Electric fencing is the most effective way of both containing your chickens and of protecting them from predators. The shock will not be enough to harm your chickens but will be sufficient to keep them in and predators out.
To make things easy we are supplying electric netting kits in 3-sizes. Each kit includes a new Hot Gate system which allows access to the chickens without the need to disconnect the energiser. We also sell the kit components separately, so if you need spares or replacements then we can help.
We recommend the Gemini Dual Input Energiser that, as the name suggests, can be run from either a 12v battery (which we also supply) or from a mains power supply. If you would prefer a solar option, then we also supply the Fire Drake Solar Energiser which has an integral 12v battery and comes with a battery charger to help keep it charged on overcast days.
Some technical stuff:
The netting is made from polyurethane with metal filaments running through the horizontal strands (apart from the bottom base line). This is mounted on integral PVC posts. To “charge” the net an energiser is connected to the net and to the ground via an earth stake. This forms an open circuit so that when an animal comes into contact with the net and ground it completes the circuit and gets a shock. This is why the net does not need to be erected in a loop but can also be used in a straight line.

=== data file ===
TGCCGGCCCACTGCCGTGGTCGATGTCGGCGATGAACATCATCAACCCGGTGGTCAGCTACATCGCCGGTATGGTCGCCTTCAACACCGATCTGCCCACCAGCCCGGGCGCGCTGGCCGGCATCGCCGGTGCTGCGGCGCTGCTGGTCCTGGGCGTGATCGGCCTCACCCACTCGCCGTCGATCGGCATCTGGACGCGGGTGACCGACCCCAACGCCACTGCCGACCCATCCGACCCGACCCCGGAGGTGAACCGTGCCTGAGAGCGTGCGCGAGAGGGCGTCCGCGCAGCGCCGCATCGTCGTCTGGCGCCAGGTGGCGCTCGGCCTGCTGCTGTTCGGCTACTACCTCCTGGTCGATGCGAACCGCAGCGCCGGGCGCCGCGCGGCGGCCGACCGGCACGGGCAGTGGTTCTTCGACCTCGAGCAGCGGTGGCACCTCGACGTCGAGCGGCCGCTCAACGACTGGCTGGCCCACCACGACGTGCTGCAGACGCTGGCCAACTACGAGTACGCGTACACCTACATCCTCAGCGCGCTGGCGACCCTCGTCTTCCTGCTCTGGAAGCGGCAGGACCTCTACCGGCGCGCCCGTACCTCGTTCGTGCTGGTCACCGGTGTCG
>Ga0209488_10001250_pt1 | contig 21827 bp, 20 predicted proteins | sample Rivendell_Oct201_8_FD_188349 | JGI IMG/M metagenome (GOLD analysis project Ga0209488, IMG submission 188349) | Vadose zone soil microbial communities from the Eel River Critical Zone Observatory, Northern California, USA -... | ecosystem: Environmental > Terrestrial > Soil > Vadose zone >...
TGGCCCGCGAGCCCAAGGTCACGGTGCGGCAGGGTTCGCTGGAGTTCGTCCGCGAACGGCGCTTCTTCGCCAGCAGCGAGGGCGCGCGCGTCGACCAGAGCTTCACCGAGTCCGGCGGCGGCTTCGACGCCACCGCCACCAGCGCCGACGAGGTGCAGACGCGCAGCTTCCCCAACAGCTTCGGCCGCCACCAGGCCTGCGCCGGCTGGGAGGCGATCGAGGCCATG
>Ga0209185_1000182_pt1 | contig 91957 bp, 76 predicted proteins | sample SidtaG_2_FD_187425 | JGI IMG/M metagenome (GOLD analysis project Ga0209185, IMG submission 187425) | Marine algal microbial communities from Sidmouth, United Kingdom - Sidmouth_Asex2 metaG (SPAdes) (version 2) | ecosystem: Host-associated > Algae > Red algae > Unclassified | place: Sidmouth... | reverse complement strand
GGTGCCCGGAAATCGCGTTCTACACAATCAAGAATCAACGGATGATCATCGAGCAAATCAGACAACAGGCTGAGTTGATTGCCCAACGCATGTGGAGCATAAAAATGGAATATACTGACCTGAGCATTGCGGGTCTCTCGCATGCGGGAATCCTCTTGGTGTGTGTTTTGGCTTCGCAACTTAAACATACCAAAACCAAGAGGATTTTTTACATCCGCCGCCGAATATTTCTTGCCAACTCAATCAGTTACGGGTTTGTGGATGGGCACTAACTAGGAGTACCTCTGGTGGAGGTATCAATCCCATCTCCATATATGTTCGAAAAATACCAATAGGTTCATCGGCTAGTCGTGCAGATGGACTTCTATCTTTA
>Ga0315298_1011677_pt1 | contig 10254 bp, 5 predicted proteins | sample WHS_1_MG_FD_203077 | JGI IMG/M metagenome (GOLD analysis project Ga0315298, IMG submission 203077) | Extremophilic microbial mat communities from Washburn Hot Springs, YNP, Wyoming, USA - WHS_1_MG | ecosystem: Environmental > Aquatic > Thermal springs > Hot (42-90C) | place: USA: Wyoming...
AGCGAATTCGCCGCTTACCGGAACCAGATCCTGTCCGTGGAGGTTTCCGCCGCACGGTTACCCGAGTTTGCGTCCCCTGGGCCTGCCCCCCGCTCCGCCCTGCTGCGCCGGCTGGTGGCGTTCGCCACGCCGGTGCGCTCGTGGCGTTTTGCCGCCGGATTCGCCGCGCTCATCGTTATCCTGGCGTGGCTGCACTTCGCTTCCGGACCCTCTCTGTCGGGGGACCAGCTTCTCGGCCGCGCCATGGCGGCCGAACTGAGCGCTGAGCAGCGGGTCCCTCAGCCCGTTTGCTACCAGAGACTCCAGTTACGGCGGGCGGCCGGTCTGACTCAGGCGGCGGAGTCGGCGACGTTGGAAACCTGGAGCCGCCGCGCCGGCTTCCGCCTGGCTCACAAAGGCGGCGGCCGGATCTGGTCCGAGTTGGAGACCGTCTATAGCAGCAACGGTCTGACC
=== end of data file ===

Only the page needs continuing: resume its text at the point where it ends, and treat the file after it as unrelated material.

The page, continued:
The energiser produces a high voltage pulse approximately once every second. A dog, fox or badger will approach the fence and receive a shock. Although in theory the predatory could jump the fence once it has been shocked the net will act as a sufficient enough psychological barrier to keep the animal away. I have seen foxes walk straight past my electric fencing without showing the chickens any interest because they have once been shocked.
The bottom line of wire is not live but all the other horizontal lines are. You will need to keep the lowest live line free from vegetation and so either strim or mow the line. Alternatively, you can cut the lowest live line at the first and last post. But this does mean that a mink or stoat could squeeze under.
The other consideration is small mammals, frogs and toads that you do not want to get caught up in the netting. In 15 years of using electric fencing I have had not had a problem but have heard of cases where small animals have got caught in the fencing and died from multiple shocks. The answer is to erect a low barrier in front of the net.